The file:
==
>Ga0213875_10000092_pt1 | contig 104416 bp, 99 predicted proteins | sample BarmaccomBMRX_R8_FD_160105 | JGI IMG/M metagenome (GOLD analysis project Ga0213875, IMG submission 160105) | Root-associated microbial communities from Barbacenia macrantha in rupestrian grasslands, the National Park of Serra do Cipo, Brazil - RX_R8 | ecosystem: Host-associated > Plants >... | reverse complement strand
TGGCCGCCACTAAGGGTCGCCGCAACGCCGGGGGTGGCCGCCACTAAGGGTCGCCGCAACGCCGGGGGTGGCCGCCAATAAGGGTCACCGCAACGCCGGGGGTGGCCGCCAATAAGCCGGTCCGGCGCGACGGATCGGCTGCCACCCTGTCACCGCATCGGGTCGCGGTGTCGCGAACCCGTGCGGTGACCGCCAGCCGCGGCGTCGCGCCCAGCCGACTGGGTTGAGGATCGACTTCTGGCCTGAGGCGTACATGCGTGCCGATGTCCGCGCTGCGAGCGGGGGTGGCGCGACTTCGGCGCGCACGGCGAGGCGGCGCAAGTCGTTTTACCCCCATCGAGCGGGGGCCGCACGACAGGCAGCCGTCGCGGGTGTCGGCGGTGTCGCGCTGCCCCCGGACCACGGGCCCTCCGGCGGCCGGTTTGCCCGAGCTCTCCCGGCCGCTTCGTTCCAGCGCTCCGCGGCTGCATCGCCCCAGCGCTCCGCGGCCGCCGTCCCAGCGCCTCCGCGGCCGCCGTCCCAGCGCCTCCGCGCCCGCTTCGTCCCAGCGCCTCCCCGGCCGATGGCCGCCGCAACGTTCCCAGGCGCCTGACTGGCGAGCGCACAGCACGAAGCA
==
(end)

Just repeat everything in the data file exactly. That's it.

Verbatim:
>Ga0213875_10000092_pt1 | contig 104416 bp, 99 predicted proteins | sample BarmaccomBMRX_R8_FD_160105 | JGI IMG/M metagenome (GOLD analysis project Ga0213875, IMG submission 160105) | Root-associated microbial communities from Barbacenia macrantha in rupestrian grasslands, the National Park of Serra do Cipo, Brazil - RX_R8 | ecosystem: Host-associated > Plants >... | reverse complement strand
TGGCCGCCACTAAGGGTCGCCGCAACGCCGGGGGTGGCCGCCACTAAGGGTCGCCGCAACGCCGGGGGTGGCCGCCAATAAGGGTCACCGCAACGCCGGGGGTGGCCGCCAATAAGCCGGTCCGGCGCGACGGATCGGCTGCCACCCTGTCACCGCATCGGGTCGCGGTGTCGCGAACCCGTGCGGTGACCGCCAGCCGCGGCGTCGCGCCCAGCCGACTGGGTTGAGGATCGACTTCTGGCCTGAGGCGTACATGCGTGCCGATGTCCGCGCTGCGAGCGGGGGTGGCGCGACTTCGGCGCGCACGGCGAGGCGGCGCAAGTCGTTTTACCCCCATCGAGCGGGGGCCGCACGACAGGCAGCCGTCGCGGGTGTCGGCGGTGTCGCGCTGCCCCCGGACCACGGGCCCTCCGGCGGCCGGTTTGCCCGAGCTCTCCCGGCCGCTTCGTTCCAGCGCTCCGCGGCTGCATCGCCCCAGCGCTCCGCGGCCGCCGTCCCAGCGCCTCCGCGGCCGCCGTCCCAGCGCCTCCGCGCCCGCTTCGTCCCAGCGCCTCCCCGGCCGATGGCCGCCGCAACGTTCCCAGGCGCCTGACTGGCGAGCGCACAGCACGAAGCA